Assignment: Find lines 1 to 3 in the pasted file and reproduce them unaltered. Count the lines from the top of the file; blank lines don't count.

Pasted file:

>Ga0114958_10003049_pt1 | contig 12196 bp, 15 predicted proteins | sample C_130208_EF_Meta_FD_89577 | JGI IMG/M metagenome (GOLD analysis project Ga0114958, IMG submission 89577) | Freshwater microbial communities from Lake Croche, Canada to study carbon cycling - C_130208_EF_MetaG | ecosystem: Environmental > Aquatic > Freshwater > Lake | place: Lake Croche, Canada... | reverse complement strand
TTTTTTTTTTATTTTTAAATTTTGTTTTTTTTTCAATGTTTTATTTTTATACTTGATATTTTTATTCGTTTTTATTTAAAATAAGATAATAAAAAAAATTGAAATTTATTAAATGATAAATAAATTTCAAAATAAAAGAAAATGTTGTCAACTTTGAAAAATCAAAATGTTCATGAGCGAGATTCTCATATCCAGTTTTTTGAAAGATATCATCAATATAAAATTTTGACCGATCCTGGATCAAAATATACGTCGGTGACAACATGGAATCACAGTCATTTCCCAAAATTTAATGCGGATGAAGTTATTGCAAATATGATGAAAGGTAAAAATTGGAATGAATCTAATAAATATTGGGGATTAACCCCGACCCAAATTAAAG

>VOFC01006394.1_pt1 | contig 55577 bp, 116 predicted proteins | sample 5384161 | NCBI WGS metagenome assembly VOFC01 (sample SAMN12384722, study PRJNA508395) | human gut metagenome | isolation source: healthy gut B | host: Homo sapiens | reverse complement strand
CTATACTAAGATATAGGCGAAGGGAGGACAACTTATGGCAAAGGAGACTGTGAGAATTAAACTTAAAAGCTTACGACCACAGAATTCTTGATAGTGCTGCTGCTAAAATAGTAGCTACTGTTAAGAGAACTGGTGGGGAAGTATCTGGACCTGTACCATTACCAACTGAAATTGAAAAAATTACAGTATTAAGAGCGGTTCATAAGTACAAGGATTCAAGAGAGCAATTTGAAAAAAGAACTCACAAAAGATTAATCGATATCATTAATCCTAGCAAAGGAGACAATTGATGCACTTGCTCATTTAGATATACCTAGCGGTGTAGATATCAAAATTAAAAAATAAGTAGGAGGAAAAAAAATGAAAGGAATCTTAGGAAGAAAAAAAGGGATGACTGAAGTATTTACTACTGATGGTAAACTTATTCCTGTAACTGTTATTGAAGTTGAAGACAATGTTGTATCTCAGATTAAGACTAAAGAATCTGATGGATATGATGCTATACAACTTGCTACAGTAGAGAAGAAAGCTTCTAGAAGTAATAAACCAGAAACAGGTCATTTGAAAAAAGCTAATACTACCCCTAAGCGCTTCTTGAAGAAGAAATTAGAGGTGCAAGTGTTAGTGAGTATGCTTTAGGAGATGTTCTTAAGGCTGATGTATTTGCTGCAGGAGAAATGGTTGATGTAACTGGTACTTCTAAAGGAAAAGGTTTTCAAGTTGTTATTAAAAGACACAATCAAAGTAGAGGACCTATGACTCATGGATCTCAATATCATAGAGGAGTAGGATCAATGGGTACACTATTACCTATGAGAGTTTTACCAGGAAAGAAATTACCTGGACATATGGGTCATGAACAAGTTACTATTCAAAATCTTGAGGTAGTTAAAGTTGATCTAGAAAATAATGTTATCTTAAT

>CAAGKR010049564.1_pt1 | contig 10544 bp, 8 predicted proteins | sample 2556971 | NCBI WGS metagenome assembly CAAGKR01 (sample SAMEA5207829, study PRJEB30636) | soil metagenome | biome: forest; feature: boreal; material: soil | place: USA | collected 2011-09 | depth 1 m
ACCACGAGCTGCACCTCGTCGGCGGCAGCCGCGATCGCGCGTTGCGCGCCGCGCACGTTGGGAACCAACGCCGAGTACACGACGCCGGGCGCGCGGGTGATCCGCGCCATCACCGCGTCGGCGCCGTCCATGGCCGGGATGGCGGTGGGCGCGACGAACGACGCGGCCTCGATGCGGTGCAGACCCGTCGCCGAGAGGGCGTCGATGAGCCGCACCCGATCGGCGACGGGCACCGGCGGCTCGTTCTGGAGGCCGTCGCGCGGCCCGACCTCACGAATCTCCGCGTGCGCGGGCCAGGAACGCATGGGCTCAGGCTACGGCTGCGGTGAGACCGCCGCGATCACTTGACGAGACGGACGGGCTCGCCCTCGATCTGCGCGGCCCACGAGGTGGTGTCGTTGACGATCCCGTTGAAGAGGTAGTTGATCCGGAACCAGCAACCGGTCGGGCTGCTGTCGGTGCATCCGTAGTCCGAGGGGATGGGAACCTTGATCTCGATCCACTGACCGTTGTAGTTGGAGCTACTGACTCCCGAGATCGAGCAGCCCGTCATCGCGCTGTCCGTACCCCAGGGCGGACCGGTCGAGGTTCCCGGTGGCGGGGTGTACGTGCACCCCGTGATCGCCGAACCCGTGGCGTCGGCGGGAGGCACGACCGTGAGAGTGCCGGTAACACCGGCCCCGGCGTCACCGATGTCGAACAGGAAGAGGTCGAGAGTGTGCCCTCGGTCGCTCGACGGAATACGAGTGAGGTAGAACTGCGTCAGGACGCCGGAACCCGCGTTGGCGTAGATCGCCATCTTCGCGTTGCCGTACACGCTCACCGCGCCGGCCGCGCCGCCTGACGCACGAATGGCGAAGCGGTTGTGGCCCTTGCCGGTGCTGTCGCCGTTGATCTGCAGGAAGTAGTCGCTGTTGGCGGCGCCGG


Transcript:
>Ga0114958_10003049_pt1 | contig 12196 bp, 15 predicted proteins | sample C_130208_EF_Meta_FD_89577 | JGI IMG/M metagenome (GOLD analysis project Ga0114958, IMG submission 89577) | Freshwater microbial communities from Lake Croche, Canada to study carbon cycling - C_130208_EF_MetaG | ecosystem: Environmental > Aquatic > Freshwater > Lake | place: Lake Croche, Canada... | reverse complement strand
TTTTTTTTTTATTTTTAAATTTTGTTTTTTTTTCAATGTTTTATTTTTATACTTGATATTTTTATTCGTTTTTATTTAAAATAAGATAATAAAAAAAATTGAAATTTATTAAATGATAAATAAATTTCAAAATAAAAGAAAATGTTGTCAACTTTGAAAAATCAAAATGTTCATGAGCGAGATTCTCATATCCAGTTTTTTGAAAGATATCATCAATATAAAATTTTGACCGATCCTGGATCAAAATATACGTCGGTGACAACATGGAATCACAGTCATTTCCCAAAATTTAATGCGGATGAAGTTATTGCAAATATGATGAAAGGTAAAAATTGGAATGAATCTAATAAATATTGGGGATTAACCCCGACCCAAATTAAAG

>VOFC01006394.1_pt1 | contig 55577 bp, 116 predicted proteins | sample 5384161 | NCBI WGS metagenome assembly VOFC01 (sample SAMN12384722, study PRJNA508395) | human gut metagenome | isolation source: healthy gut B | host: Homo sapiens | reverse complement strand